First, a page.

Background: Pralatrexate (Pral,) is a novel folic acid analog with activity in T cell lymphomas. In the clinical trial of Pral in relapsed PTCL, treatment modification occurred frequently due to mucositis, and/or skin reactions. Leucovorin (Leuc) administration has been shown to minimize mucositis without sacrificing efficacy in patients (pts) with PTCL (Haddad, 2011), and CTCL pts (Koch, 2013).The aim of this study was to define the potential clinical benefits of Leuc with Pral on frequency of mucositis and skin reactions in pts with relapsed/refractory PTCL and CTCL Methods: A retrospective review of consecutive pts treated with Pral was conducted. Pts either received Pral or Pral-Leuc with Leuc given at a dose of 50 mg orally q 6 h x 4 doses the day following Pral. All patients treated before 2013 received Pral without Leucovorin and those treated after 2013 received Pral-Leuc. Thirty-four pts (17 female, 17 males) were identified, including 7 with PTCL (6 stage IV, 1 stage III) and 27 with CTCL (11 Stage IIB, 9 Stage IV). The age range was 27-89 years (median 54 years). Results: Pral dosing ranged from 10-30 mg/m2 weekly x 3 q28 days or every q other week. In the Pral group (n = 24), 46% (n = 11) of pts reported mucositis and 48% (n = 10) had skin reactions.Three pts who had initiated therapy only with Pral and developed mucositis were then given Leuc on subsequent cycles and mouth sores did not recur, In the Pral-Leuc group (n = 10), one pt had mucositis. The incidence of skin reactions was the same for Pral and Pral-Leuc. Response or disease stabilization (CR, PR, SD) were seen in 21 of 27 pts with CTCL and 4 of 7 with PTCL. The mean number of cycles of Pralatrexate was 7 (range 2-18).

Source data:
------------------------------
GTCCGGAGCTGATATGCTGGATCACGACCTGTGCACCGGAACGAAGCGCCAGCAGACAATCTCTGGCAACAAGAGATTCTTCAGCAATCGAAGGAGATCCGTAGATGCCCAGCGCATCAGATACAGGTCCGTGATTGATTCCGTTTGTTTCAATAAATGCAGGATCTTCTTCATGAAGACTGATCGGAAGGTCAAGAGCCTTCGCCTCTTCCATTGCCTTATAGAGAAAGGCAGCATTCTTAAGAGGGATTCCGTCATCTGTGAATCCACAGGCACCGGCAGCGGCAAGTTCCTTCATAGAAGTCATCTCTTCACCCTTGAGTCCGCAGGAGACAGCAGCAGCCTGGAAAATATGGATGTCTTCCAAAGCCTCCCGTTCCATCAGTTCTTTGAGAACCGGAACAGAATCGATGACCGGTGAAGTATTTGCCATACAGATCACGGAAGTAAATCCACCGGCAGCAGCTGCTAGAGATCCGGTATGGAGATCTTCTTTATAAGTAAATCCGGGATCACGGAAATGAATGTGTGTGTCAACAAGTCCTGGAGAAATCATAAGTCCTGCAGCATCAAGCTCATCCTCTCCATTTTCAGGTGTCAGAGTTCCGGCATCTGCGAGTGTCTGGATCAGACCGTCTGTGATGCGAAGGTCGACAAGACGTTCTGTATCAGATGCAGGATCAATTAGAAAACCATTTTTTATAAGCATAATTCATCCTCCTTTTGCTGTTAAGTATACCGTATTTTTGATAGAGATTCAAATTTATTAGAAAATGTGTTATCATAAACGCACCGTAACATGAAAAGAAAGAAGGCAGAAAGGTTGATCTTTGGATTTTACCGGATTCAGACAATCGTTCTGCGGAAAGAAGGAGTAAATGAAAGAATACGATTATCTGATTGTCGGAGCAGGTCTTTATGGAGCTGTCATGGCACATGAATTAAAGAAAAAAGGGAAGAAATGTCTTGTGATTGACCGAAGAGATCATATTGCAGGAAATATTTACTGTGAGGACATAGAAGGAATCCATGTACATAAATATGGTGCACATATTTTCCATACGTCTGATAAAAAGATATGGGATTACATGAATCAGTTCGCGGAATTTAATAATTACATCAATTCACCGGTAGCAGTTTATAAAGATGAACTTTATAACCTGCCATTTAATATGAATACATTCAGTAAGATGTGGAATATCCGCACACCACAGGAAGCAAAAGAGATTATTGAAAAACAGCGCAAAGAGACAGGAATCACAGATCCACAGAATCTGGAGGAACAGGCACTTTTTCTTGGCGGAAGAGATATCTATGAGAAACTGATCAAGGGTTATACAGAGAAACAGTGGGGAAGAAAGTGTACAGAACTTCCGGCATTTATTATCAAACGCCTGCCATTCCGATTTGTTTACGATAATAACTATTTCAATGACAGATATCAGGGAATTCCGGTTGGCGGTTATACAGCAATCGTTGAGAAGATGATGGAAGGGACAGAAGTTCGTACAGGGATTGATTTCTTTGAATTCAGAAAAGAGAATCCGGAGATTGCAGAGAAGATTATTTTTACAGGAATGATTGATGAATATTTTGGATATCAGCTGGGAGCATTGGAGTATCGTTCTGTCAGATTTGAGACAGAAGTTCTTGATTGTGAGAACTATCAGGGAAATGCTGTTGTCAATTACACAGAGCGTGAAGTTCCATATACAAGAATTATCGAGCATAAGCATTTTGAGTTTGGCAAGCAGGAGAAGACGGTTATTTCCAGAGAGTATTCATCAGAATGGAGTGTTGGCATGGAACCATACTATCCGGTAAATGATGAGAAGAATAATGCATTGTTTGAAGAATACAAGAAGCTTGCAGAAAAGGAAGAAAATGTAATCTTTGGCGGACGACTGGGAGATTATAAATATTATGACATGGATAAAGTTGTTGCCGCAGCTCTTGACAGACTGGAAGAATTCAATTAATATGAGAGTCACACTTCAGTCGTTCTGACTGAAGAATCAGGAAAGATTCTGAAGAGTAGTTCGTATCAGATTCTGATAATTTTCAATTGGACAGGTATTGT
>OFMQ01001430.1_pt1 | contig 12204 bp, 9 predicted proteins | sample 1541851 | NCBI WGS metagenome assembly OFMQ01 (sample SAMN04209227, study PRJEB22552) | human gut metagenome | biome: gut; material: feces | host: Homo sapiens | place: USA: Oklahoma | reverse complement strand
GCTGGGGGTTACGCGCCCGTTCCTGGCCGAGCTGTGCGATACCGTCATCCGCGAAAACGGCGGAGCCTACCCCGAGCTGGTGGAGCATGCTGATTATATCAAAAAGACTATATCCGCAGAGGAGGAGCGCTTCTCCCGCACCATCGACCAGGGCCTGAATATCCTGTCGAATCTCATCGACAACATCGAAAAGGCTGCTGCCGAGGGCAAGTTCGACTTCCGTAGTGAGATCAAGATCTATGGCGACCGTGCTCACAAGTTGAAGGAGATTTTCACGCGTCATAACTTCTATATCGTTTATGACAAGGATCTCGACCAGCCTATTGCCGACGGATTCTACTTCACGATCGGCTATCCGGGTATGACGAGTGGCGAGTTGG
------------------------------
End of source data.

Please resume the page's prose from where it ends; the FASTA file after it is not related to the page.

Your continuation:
Development of novel backbones for the treatment of peripheral T-cell lymphoma (PTCL): The pralatrexate/romidepsin doublet.
Background: Peripheral T-cell lymphoma (PTCL) is a heterogeneous group of lymphomas in which only 20-25% of patients